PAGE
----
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In this topic, a generalized workflow for geostatistical studies is presented, and the main steps are explained. As mentioned in What is geostatistics, geostatistics is a class of statistics used to analyze and predict the values associated with spatial or spatiotemporal phenomena. Geostatistical Analyst provides a set of tools that allow models that use spatial coordinates to be constructed. These models can be applied to a wide variety of scenarios and are typically used to generate predictions for unsampled locations, as well as measures of uncertainty for those predictions.
The first step, as in almost any data-driven study, is to closely examine the data. This typically starts by mapping the dataset, using a classification and color scheme that allow clear visualization of important characteristics that the dataset might present, for example, a strong increase in values from north to south (Trend—see Trend analysis); a mix of high and low values in no particular arrangement (possibly a sign that the data was taken at a scale that does not show spatial correlation—see Examining spatial structure and directional variation); or zones that are more densely sampled (preferential sampling) and may lead to the decision to use declustering weights in the analysis of the data—see Implementing declustering to adjust for preferential sampling. See Map the data for a more detailed discussion on mapping and classification schemes.
The second stage is to build the geostatistical model. This process can entail several steps, depending on the objectives of the study (that is, the types of information the model is supposed to provide) and the features of the dataset that have been deemed important enough to incorporate. At this stage, information collected during a rigorous exploration of the dataset and prior knowledge of the phenomenon determine how complex the model is and how good the interpolated values and measures of uncertainty will be. In the figure above, building the model can involve preprocessing the data to remove spatial trends, which are modeled separately and added back in the final step of the interpolation process (see Trend analysis); transforming the data so that it follows a Gaussian distribution more closely (required by some methods and model outputs—see Examine the distribution of the data); and declustering the dataset to compensate for preferential sampling. While a lot of information can be derived by examining the dataset, it is important to incorporate any knowledge you might have of the phenomenon. The modeler cannot rely solely on the dataset to show all the important features; those that do not appear can still be incorporated into the model by adjusting parameter values to reflect an expected outcome. It is important that the model be as realistic as possible in order for the interpolated values and associated uncertainties to be accurate representations of the real phenomenon.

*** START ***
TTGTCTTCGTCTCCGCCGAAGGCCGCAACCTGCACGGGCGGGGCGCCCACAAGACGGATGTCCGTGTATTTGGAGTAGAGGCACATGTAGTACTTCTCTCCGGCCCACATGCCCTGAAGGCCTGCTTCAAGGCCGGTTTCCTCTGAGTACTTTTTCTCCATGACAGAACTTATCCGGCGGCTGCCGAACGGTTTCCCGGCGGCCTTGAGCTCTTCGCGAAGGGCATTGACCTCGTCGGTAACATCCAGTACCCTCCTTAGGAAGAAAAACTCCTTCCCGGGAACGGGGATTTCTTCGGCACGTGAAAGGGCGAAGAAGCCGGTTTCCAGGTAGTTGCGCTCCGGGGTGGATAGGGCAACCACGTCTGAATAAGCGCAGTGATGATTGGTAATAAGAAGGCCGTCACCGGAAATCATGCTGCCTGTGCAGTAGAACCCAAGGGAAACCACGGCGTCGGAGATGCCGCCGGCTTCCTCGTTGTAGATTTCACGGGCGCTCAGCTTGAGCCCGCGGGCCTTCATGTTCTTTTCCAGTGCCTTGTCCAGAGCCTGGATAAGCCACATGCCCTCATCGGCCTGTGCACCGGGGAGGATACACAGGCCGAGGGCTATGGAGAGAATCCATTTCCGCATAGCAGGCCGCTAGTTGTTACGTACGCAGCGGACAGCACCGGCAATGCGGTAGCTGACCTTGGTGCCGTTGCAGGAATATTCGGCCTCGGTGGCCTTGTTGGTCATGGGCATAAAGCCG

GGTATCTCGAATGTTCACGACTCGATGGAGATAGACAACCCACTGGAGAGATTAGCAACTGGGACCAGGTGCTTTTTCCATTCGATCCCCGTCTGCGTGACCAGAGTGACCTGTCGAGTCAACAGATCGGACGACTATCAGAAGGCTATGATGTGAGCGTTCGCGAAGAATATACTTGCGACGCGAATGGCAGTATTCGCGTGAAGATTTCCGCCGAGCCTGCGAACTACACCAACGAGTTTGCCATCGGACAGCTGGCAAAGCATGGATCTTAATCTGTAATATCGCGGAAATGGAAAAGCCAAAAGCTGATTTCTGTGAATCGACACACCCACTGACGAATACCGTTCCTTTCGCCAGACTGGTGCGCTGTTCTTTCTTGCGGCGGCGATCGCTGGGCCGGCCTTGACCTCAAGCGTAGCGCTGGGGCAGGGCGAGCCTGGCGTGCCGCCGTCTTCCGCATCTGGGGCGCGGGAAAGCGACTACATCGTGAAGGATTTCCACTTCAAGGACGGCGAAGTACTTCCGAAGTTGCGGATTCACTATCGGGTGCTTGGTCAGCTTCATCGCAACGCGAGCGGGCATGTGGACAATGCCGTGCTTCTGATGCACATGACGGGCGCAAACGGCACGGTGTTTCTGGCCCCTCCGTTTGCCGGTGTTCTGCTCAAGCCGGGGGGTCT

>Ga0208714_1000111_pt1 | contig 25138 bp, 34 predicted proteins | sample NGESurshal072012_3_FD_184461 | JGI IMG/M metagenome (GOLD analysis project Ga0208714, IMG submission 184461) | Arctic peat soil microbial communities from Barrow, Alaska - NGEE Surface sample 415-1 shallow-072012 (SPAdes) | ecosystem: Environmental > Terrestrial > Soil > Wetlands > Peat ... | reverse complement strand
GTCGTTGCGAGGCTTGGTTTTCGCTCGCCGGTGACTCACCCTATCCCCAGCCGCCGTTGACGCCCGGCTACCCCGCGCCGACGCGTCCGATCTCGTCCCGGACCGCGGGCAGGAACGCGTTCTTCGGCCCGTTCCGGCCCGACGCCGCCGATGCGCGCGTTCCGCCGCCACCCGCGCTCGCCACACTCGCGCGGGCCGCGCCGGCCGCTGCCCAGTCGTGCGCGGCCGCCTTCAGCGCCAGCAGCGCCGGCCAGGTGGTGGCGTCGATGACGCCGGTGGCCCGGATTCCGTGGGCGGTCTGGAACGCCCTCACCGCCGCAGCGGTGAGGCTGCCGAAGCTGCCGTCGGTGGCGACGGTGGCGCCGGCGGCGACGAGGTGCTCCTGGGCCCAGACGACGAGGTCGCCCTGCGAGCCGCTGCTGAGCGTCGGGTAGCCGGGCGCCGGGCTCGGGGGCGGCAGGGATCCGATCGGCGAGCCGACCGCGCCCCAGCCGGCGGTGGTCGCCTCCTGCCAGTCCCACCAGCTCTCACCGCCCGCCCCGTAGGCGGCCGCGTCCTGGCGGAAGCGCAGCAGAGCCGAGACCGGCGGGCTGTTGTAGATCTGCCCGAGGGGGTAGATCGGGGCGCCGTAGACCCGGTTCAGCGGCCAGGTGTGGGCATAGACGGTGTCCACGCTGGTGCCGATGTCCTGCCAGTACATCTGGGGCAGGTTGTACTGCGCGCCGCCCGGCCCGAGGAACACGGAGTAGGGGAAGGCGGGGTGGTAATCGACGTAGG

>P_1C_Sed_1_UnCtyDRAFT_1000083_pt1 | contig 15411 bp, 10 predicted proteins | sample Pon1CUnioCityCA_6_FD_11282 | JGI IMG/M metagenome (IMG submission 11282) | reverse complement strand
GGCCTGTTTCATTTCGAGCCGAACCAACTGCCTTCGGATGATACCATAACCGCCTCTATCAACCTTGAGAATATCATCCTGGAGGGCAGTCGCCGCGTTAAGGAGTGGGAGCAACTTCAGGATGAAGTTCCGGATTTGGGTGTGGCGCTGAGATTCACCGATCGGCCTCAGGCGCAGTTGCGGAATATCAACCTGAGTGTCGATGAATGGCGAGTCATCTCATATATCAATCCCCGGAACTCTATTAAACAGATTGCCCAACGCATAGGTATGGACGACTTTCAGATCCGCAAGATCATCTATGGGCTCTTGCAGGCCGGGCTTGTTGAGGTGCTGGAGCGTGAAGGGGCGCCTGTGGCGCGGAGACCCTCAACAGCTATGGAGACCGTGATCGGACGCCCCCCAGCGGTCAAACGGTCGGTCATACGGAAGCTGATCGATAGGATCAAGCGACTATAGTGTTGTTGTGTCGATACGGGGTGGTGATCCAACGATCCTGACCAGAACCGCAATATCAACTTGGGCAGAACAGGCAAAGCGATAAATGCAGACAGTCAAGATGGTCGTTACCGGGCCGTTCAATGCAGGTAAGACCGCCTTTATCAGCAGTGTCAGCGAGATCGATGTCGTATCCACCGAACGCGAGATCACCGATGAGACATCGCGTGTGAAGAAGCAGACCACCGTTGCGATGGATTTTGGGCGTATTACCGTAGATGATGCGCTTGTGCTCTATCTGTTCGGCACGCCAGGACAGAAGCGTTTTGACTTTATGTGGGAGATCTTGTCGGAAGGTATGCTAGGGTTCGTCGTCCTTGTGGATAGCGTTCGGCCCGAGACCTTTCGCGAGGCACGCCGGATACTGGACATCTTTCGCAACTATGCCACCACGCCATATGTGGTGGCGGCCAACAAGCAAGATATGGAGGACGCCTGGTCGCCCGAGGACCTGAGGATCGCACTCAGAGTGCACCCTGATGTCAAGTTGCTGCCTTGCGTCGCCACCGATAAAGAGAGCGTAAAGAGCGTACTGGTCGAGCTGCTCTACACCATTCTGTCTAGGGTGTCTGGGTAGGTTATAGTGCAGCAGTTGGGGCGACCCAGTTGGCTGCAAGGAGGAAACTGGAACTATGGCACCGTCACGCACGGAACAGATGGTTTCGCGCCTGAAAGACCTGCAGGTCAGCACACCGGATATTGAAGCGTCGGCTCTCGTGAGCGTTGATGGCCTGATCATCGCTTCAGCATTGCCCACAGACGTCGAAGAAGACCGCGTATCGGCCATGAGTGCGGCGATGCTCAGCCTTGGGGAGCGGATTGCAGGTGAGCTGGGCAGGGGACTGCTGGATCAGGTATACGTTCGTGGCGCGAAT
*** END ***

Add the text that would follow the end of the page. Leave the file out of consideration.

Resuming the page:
In addition to preprocessing the data, it may be necessary to model the spatial structure (spatial correlation) in the dataset. Some methods, such as kriging, require this to be explicitly modeled using semivariogram or covariance functions (see Semivariograms and covariance functions, whereas other methods, such as Inverse Distance Weighting, rely on an assumed degree of spatial structure, which the modeler must provide based on prior knowledge of the phenomenon.
A final component of the model is the search strategy. This defines how many data points are used to generate a value for an unsampled location. Their spatial configuration (location with respect to one another and to the unsampled location) can also be defined. Both factors affect the interpolated value and its associated uncertainty. For many methods, a search ellipse is defined, along with the number of sectors the ellipse is split into and how many points are taken from each sector to make a prediction (see Search neighborhoods).
Once the model has been completely defined, it can be used in conjunction with the dataset to generate interpolated values for all unsampled locations within an area of interest. The output is usually a map showing values of the variable being modeled. The effect of outliers can be investigated at this stage, as they will probably change the model's parameter values and thus the interpolated map. Depending on the interpolation method, the same model can also be used to generate measures of uncertainty for the interpolated values. Not all models have this capability, so it is important to define at the start if measures of uncertainty are needed. This determines which of the models are suitable (see Classification trees).
As with all modeling endeavors, the model's output should be checked, that is, make sure that the interpolated values and associated measures of uncertainty are reasonable and match your expectations.
Once the model has been satisfactorily built, adjusted, and its output checked, the results can be used in risk analyses and decision making.